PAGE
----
Could Europe’s drive to segregated palm oil exclude small producers?

By Caroline SCOTT-THOMAS contact

- Last updated on GMT

Norman argues that with only 20% of the world's palm oil certified as sustainable, there's still a need to focus on production rather than the end product
Norman argues that with only 20% of the world's palm oil certified as sustainable, there's still a need to focus on production rather than the end product

Related tags: Palm oil, Europe, Petroleum

A European push toward segregated certified sustainable palm oil may inadvertently exclude smaller producers from the supply chain, says GreenPalm manager Bob Norman.

RSPO-certified sustainable palm oil accounts for about 20% of the global palm oil supply, but demand has yet to catch up with supply. Meanwhile, smallholders contribute about 30 to 40% of global production, and in some regions, they account for most palm oil imports – 70% in Thailand and 80% in Latin America, for instance.

Norman argues that GreenPalm certificates still have a part to play in driving the whole supply chain toward sustainable production – although NGOs say that GreenPalm allows companies to make misleading claims about their palm oil use, and have been pressuring them to move toward physical sustainable oil.

“There’s always been this mindset that the GreenPalm system was to get the whole thing started – and in the early days it was how we had worked with the RSPO,”​ Norman told FoodNavigator. “…As the years have rolled on, these supply chains have not got any simpler. If the European marketplace converted to traceable segregated supply chains, it would exclude a lot of people.”

He claims the GreenPalm system is particularly important for supporting smallholders and independent mills without a route to export.

“GreenPalm enables those parties to be involved in transforming the palm oil industry, and it also offers buyers traceability back to a specific, chosen producer and soon back to mill level for integrated producers,”​ he said.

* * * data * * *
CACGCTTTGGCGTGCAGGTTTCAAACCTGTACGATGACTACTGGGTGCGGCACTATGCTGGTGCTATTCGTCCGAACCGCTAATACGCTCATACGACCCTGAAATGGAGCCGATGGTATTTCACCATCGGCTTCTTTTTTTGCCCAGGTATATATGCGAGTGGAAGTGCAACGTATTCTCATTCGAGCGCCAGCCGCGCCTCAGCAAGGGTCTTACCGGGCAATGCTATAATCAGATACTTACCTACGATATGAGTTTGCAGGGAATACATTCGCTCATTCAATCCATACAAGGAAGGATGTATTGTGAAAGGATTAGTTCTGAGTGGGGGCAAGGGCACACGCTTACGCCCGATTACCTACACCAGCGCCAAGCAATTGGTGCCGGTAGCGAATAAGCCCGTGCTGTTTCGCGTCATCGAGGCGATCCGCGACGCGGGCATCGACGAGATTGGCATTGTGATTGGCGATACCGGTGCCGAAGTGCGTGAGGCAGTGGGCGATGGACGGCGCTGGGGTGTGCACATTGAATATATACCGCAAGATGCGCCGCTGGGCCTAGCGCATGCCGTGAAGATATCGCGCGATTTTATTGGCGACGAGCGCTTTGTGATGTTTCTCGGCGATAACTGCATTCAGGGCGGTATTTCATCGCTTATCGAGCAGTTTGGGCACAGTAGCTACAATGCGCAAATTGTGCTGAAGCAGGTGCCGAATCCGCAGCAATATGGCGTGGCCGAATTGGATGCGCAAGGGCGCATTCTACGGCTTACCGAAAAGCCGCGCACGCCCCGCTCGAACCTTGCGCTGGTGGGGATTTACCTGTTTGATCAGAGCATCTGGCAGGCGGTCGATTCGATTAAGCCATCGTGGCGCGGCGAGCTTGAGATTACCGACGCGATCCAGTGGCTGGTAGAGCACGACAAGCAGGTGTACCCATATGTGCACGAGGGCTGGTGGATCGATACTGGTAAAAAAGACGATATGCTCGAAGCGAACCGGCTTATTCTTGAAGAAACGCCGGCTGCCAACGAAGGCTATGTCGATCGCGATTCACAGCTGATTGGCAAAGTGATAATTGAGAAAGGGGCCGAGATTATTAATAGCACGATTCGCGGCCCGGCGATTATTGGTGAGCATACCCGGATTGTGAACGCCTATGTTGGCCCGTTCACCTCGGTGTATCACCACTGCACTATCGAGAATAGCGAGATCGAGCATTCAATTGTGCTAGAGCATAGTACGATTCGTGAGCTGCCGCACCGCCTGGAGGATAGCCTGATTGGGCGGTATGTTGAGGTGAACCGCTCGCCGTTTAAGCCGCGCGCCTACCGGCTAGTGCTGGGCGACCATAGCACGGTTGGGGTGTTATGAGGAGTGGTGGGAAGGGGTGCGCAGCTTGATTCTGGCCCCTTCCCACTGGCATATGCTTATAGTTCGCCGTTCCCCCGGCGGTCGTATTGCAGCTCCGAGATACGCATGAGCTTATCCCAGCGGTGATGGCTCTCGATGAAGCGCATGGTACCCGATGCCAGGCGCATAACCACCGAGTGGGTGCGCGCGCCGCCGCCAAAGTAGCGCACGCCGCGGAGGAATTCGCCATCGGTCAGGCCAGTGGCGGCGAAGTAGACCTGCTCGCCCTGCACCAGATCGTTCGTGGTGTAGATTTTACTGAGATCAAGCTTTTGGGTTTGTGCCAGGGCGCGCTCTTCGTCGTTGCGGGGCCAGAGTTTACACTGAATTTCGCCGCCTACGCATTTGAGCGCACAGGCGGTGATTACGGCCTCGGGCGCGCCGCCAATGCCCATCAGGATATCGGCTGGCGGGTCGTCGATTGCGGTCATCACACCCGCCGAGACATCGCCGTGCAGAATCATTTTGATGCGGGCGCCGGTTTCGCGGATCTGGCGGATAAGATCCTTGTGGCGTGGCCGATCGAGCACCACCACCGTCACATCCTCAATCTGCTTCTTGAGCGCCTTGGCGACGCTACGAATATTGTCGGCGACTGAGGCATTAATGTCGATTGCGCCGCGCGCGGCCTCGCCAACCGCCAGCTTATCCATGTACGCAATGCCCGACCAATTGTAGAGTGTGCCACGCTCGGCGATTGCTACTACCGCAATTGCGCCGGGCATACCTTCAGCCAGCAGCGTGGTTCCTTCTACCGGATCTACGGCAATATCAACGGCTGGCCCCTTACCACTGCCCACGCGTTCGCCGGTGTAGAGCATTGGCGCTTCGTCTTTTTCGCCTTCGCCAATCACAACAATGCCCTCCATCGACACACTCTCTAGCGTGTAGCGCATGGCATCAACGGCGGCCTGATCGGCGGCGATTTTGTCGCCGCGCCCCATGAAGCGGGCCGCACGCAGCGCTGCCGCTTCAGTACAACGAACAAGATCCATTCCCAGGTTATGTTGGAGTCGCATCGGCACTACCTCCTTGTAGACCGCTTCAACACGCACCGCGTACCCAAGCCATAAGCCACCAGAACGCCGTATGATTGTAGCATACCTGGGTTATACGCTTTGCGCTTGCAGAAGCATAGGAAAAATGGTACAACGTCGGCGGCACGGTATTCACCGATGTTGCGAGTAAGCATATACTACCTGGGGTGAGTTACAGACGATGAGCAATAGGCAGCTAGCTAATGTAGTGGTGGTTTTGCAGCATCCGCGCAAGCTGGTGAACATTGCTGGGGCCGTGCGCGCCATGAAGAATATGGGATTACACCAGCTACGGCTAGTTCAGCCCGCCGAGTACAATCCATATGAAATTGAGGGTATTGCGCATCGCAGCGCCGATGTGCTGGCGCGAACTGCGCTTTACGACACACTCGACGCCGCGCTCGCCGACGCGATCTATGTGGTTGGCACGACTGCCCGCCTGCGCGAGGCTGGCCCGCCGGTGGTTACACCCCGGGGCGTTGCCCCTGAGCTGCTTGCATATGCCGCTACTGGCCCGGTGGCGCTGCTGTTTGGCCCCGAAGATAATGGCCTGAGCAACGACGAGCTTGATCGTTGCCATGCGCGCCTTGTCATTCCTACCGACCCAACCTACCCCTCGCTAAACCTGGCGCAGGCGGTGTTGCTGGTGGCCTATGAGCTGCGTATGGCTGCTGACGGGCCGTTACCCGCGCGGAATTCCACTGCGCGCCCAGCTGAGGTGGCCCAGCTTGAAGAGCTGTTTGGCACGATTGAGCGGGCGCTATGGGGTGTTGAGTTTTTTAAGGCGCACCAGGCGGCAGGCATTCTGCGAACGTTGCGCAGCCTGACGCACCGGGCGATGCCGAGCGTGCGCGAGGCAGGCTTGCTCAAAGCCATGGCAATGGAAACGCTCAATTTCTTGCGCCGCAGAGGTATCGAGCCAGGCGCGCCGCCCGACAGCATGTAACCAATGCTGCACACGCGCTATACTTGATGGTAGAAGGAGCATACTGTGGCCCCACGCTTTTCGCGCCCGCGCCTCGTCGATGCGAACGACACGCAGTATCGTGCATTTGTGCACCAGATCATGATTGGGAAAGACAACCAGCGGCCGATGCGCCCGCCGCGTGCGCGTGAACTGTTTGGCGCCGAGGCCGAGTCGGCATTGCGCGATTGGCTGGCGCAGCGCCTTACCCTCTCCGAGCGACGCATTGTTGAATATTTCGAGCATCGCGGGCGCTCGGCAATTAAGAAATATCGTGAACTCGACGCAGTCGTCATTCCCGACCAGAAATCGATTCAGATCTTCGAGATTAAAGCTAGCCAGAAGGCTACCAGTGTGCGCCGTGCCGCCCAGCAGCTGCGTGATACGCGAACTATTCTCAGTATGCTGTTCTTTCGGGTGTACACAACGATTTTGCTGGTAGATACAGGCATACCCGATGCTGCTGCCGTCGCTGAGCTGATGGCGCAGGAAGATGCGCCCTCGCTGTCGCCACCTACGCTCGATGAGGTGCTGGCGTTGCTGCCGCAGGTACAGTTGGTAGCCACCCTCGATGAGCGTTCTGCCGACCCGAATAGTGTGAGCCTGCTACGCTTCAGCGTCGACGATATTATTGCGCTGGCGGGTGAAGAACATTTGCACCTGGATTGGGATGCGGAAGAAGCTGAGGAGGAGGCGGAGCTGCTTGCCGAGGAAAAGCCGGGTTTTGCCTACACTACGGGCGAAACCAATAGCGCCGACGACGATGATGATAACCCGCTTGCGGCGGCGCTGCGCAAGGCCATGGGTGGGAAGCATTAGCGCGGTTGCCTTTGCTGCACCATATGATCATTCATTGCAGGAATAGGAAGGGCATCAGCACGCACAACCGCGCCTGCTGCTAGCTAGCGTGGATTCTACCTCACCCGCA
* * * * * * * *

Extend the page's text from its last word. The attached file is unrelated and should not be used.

Norman says the Roundtable on Sustainable Palm Oil (RSPO) should be as inclusive as possible, rather than exclusive.

Decoding sustainable palm oil claims

Segregated: If you want to use the RSPO trademark and claim ‘This product contains certified sustainable palm oil’, you must use palm oil that has been segregated throughout the supply chain and is traceable directly back to its RSPO-certified source.

Mass balance: This combines some segregated RSPO certified oil and some standard oil, and allows users to use the RSPO trademark (‘Mixed’) and claim: ‘Contributes to the production of certified sustainable palm oil’.

GreenPalm (book and claim): Buyers of GreenPalm certificates are guaranteed that a tonnage of palm oil/derivatives equivalent to the tonnage they use has been produced from RSPO-certified plantations. While you can't guarantee the actual oil you are buying is sustainable, you know the amount you use has been produced sustainably. Participants can use the GreenPalm logo and claim: ‘Supports the production of RSPO-certified sustainable palm oil’.  

“The challenge is to stimulate overall demand and to allow certified sustainable palm oil to be inclusive. We have to ask the question: Do you want to change the industry at its very core, or just the physical material you use in your products? If it’s the former, we have to make it possible for everyone to be involved,” ​he said.

While many European countries and palm oil users have said they aim to use 100% traceable palm oil, often by 2020, Norman says this is likely to be a difficult target to reach – and not necessarily good for stimulating sustainable palm oil production beyond that intended for use in Europe and other economies where palm oil is mainly used in branded products.

“The majority of palm oil that’s used on this planet is unbranded,”​ he said. “We have got to look beyond Europe and at the real buyers of standard palm oil. Those are the people who will really drive the market. What we need to do collectively is focus on the growers.”

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2 comments

"Fair" Trade = Unfair Trade

Posted by Hugo Cabret,

Government intervention and regulation NEVER improves anything. Bloated bureaucratic regulation and administration often exacerbates the issue or creates "solutions" to non-existent problems. "Fair Trade" is a perfect example. Big Government meddled in the marketplace and achieve the antithesis of its intention: Unfair trade. Unfair trade regulation creates increased economic impact on the large companies resulting in higher prices for consumers, and the small companies are driven out of business. Great job, folks!

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Small producers need to set up co-op

Posted by TC,

Small producers need to set up a coop. This will help them all produce quality product in a more sustainable manner and may even increase their production and efficiency. This has worked very effectively in other supply chains such as milk and produce.

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